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Date: 13 June 2021
Protect your heart
Research has shown that people with HIV are at increased risk of developing cardiovascular disease, e.g. heart attacks, stroke and angina.
The risk of someone developing heart disease is based on two sets of factors:
- Modifiable factors
- Non-modifiable factors
Modifiable factors are factors we can change, e.g.:
- high blood pressure
- raised blood glucose
- high cholesterol
- high body weight
Non-modifiable factors are factors that can not be changed, e.g.:
- family history
- age (the risk increases as we grow older)
- gender (being a man)
- and ethnicity (particularly South Asian, Caribbean and West African)
The dietitian in clinic is there to help you change your modifiable risk factors to reduce your cardiovascular disease risk.
In our clinics, you will be screened at least yearly for your cardiovascular risk. Individualised diet and lifestyle advice will be given to you based on your needs. If the recommended diet and lifestyle changes are not enough to reduce your risk sufficiently, you may be referred to other services, such as the lipid clinic, smoking cessation services or weight management services.
- Stop smoking
- Eat a healthy diet
- Drink sensibly
- Increase physical activity
- Maintain a healthy weight
This is one of the most important and beneficial changes you can make to reduce your risk of heart disease. After five years of not smoking, your risk returns to that of a non-smoker.
As smoking also increases your risk of developing several types of cancer, quitting will reduce the risk.
Several important resources are available to support you when quitting smoking. These include stop smoking workbooks, smoking cessation clinics and services in Birmingham. For further information, please ask your GP or practice nurse.
Try reducing saturated fat, swapping saturated for healthier unsaturated fats and increasing your intake of oily fish and fruit and vegetables. Please see the healthy eating section for more information on how to improve your diet.
Drinking alcohol in moderation is perfectly fine within a healthy, balanced diet.
- Women should aim for no more than two units per day
- Men should aim for no more than three units per day
However, you should not drink every day.
Increasing physical activity can help reduce your blood pressure, aid with weight loss and increase your “good” cholesterol (also known as HDL cholesterol).
The Government recommends 30 minutes of moderate physical activity five times per week, increasing to 60 minutes if you’re aiming to lose weight.
Moderate physical activity is anything that makes your heart beat a little faster and leads you to break out into a sweat. Before starting any new exercise, speak to your GP should you have any concerns.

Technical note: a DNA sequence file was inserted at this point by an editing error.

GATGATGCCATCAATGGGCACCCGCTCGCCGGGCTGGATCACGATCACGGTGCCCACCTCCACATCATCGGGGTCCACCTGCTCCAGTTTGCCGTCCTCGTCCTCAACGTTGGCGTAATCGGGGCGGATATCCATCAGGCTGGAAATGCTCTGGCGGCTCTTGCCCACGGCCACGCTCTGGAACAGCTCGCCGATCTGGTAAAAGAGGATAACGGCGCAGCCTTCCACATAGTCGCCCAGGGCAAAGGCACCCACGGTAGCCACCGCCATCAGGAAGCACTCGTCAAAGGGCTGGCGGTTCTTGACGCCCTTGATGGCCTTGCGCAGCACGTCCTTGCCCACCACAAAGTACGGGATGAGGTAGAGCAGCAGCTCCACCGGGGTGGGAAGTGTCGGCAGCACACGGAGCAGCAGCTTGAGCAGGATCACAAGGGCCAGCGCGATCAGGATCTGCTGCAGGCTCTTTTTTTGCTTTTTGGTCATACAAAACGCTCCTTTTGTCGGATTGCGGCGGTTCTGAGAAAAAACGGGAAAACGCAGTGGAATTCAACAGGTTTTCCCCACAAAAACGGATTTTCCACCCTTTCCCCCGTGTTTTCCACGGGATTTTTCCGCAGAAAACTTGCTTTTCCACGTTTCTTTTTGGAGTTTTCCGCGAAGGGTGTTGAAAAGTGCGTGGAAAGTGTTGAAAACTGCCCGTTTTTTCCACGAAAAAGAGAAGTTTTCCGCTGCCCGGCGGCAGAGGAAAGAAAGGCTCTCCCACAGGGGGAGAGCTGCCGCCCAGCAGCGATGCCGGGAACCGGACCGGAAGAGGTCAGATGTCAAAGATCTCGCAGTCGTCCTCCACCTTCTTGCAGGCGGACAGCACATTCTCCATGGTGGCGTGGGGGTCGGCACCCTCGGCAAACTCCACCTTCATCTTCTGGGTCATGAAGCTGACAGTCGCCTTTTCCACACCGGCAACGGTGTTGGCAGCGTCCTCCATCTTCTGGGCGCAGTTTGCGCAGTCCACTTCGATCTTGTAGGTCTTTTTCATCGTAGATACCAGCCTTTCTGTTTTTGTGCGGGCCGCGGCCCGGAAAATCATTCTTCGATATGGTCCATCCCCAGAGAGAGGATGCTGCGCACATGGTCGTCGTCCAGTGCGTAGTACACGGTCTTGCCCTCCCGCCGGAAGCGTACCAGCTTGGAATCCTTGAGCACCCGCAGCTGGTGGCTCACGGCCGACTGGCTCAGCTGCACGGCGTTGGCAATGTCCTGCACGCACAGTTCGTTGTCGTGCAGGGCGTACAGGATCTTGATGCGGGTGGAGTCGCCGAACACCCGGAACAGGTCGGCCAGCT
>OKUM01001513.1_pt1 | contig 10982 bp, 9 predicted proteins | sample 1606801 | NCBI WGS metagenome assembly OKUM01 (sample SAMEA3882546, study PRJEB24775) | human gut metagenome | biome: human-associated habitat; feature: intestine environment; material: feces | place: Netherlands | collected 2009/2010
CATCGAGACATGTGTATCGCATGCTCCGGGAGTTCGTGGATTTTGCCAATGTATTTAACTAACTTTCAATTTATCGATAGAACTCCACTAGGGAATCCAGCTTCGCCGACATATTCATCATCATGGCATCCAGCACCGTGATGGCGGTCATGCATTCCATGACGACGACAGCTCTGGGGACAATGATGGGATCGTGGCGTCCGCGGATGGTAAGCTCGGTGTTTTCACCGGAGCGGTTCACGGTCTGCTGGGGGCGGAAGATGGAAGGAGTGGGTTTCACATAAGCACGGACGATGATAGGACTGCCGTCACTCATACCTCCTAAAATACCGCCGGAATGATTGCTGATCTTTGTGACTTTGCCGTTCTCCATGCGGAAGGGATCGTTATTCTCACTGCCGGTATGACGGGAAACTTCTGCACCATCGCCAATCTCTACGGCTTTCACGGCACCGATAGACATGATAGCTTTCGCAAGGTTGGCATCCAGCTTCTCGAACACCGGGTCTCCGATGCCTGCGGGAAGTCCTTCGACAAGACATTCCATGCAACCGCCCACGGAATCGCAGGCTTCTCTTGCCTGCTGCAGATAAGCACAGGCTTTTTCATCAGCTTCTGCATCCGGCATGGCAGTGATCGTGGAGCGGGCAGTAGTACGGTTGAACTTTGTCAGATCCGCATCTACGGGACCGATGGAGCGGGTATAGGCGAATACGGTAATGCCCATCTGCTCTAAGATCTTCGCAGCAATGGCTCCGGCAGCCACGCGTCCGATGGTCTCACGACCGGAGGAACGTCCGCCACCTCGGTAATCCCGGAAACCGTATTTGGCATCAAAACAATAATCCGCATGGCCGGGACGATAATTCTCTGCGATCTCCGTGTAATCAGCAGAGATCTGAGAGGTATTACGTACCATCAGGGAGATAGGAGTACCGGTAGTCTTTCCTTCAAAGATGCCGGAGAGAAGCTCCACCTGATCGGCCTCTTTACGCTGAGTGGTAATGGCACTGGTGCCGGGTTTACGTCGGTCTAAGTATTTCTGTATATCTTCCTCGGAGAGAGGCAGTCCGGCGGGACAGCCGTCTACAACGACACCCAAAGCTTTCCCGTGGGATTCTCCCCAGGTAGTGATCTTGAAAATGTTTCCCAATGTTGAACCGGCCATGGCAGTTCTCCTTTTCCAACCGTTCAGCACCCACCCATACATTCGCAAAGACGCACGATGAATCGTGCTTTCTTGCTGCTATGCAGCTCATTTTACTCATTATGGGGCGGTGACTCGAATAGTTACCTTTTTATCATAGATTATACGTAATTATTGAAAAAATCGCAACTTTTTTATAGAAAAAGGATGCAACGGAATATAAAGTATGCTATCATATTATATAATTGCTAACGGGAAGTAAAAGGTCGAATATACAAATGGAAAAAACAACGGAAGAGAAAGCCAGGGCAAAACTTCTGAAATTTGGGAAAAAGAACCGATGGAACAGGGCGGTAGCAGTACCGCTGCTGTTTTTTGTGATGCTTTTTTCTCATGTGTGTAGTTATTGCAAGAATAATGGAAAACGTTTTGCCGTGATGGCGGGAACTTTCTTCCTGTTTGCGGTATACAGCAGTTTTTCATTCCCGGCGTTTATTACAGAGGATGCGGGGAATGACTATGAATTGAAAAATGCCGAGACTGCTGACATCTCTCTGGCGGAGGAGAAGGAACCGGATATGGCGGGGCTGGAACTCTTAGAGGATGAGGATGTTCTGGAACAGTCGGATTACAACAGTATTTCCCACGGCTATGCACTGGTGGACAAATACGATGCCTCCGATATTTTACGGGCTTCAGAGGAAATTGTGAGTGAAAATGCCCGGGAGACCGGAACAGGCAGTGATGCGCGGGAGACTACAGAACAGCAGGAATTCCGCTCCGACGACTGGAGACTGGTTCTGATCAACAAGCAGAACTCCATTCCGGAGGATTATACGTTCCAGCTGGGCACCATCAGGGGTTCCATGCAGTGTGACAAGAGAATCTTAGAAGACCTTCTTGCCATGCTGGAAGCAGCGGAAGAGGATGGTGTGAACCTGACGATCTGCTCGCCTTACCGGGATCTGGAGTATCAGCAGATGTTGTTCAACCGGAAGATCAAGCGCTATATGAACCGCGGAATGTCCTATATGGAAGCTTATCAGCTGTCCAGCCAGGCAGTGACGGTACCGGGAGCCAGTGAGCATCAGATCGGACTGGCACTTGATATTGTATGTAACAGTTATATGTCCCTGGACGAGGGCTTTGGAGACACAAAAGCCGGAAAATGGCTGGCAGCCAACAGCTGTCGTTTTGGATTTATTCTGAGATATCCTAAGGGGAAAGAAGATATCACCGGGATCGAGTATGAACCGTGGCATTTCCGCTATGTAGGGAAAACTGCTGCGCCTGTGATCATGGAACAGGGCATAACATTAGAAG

For more information on moderate physical activity and how to incorporate it into your daily routine, please see the NHS Choices website.
Body mass index (BMI) is used as an indicator of healthy weight. A healthy BMI is between 20 and 25 kg/m².
Having a high BMI puts extra strain on your heart and can increase your risk of developing type 2 diabetes, high blood pressure and cardiovascular disease. Cardiovascular disease can result in heart attack, stroke, or loss of limbs. It can also cause impotence in men.
If your BMI is above 25 kg/m², you should consider weight reduction strategies. Losing weight can be difficult without support. Our dietitians will be happy to provide you with the information and support you may require to achieve your ideal weight and to maintain a healthy lifestyle.
Introductory tips to help you lose weight:
- Exercise regularly, for at least for 60 minutes, five times per week
- Reduce food portion sizes by using a smaller serving plate
- Eat more fruit and vegetables – aim for at leastfive portions per day
- Avoid high-calorie foods such as cakes, biscuits, sweets and crisps. Swap them for healthier snacks such as fruit, "light" yoghurt or one slice of wholemeal toast with low-fat spread
- Limit the amount of fat, butter and oil used in cooking. Oils such as rapeseed oil and olive oil are healthier. Use only the minimum amount required by measuring them with a teaspoon or using a spray, rather than pouring them
- Reduce your food cravings by going for a walk, playing a game, reading a book or having healthy snacks readily prepared, e.g. chopped up fruit and vegetables
- Don’t have long gaps without eating
- Take pre-prepared snacks and packed lunches when you go out
- Make a list of meals you are going to eat at the start of the week so you have an idea of what to eat at meal times
Our patient information leaflet on a cardio-protective diet, to ensure you’re eating for a healthy heart, is available to download below.
Exercise is important for everyone and helps people to maintain a healthy weight and body mass index. It can also reduce blood pressure, improve mood and reduce the risk of diabetes developing, or improve diabetes control.
The dietitian in clinic can discuss with you how to incorporate exercise into your daily routine and explain its benefits all in a way that suits you. In and around Birmingham there are free Be Active sessions at council leisure centres.
The Birmingham City Council website provides further information on Be Active as well as other activities such as walking groups (see link below).
University Hospitals Birmingham NHS Foundation Trust is not responsible for the contents or the reliability of external websites and does not necessarily endorse the views expressed within them. Listing should not be taken as endorsement of any kind. We cannot guarantee that links to other websites will work all of the time, and we have no control over the availability of external web pages.